More respondents prefer to keep gas taxes and registration fees at the current level (57 percent) than support increasing the gas tax and fees in order to increase spending on roads and highways (39 percent).

Support for an increase in the minimum wage stands at 57 percent, with 38 percent opposing an increase.

Opinion has recently fluctuated concerning Foxconn. Forty-one percent say the state subsidies to Foxconn will be worth the cost, while 47 percent think the project will cost more than it is worth. When asked in late-October 2018, 41 percent said support of the project would be worth it and 40 percent said it would not be worth the cost. In an early-October 2018 poll, 38 percent said it would be worth the cost and 48 percent said it would not be worth it.

Criminal justice issues

Forty-nine percent support raising the age at which defendants are considered adults in criminal cases from 17 to 18, while 45 percent oppose increasing the age.

Seventy-one percent favor eliminating mandatory minimum sentences, giving judges the ability to set sentences on a case-by-case basis, while 20 percent oppose eliminating mandatory minimum sentences.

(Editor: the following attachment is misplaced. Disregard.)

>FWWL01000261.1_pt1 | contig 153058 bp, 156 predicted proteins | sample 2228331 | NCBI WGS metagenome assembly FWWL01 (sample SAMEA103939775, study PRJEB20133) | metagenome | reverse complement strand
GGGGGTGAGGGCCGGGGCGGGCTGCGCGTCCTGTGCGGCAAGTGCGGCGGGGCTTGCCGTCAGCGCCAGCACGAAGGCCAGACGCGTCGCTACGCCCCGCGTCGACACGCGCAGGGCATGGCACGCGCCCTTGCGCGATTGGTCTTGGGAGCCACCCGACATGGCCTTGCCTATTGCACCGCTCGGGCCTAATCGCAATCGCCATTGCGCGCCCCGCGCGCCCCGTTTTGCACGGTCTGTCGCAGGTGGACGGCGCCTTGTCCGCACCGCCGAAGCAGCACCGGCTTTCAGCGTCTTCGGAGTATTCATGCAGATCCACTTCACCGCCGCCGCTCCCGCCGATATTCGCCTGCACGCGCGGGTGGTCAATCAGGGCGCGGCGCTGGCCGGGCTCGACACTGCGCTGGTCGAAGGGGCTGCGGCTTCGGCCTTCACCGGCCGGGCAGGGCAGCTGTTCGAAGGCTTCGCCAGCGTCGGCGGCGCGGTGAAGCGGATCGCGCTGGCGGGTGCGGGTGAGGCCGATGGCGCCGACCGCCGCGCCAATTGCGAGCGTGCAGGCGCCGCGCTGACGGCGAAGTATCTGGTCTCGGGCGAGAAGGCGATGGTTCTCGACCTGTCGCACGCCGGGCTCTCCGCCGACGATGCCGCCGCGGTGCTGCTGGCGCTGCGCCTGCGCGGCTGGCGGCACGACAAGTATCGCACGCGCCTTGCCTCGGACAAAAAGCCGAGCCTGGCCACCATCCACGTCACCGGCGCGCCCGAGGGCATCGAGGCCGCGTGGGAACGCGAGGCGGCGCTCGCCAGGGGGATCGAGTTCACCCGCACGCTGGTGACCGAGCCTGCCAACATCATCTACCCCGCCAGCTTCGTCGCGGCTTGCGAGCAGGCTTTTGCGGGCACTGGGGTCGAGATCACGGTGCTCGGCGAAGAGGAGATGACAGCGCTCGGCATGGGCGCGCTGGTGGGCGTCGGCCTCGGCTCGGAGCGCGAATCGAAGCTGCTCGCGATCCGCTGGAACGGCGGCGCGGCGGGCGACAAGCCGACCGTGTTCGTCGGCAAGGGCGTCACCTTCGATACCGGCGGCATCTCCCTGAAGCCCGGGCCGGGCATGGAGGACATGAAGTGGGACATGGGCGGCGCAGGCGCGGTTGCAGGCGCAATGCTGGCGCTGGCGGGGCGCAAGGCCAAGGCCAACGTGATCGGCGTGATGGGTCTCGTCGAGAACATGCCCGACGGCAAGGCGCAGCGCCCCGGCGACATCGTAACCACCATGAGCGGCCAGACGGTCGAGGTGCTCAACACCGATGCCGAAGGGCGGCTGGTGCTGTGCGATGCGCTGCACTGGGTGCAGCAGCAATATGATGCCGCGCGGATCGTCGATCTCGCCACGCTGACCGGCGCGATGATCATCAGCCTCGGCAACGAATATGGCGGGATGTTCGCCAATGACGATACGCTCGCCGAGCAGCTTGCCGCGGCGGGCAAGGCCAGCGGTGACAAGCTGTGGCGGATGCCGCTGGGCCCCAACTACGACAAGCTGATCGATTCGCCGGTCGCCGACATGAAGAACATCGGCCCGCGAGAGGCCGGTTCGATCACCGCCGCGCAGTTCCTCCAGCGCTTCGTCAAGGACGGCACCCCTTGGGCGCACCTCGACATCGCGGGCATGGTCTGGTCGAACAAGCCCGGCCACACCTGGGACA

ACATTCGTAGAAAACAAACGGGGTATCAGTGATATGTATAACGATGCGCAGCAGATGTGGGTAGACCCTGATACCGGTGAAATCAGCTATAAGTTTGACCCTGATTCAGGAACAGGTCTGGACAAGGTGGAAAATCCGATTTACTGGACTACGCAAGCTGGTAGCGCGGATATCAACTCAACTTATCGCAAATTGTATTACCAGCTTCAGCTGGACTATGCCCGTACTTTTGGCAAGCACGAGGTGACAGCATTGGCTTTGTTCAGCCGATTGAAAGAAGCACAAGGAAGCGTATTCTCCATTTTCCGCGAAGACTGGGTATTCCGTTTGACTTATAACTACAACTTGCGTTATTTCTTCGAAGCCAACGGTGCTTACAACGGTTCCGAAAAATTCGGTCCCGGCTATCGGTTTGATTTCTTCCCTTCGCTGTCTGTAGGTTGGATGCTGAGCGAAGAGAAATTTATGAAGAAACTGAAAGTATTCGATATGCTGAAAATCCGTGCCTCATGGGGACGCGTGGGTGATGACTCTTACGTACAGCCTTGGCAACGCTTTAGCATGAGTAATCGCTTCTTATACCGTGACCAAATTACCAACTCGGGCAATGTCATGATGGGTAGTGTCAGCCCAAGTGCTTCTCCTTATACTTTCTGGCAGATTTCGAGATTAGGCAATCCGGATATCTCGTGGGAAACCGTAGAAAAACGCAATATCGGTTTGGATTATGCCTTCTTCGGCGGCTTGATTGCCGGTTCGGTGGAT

Sixty-five percent support allowing offenders to petition judges to expunge or clear their record after their sentences are completed in cases of nonviolent, lower-level offenses. Twenty-six percent oppose this proposal.

Fifty-five percent agree that after serving two-thirds of a sentence, a prisoner should be released from prison to less costly supervision if the prisoner can demonstrate he or she is no longer a threat to society. Thirty-five percent oppose such early release from prison.

Expanding job training for prisoners is supported by 88 percent and opposed by 9 percent.

Increased use of treatment programs and of alternatives to jail for offenders with drug or alcohol issues is supported by 78 percent and opposed by 16 percent.

Increased state spending for prosecutors and public defenders is supported by 50 percent, with 37 percent opposing a spending increase.

State of the state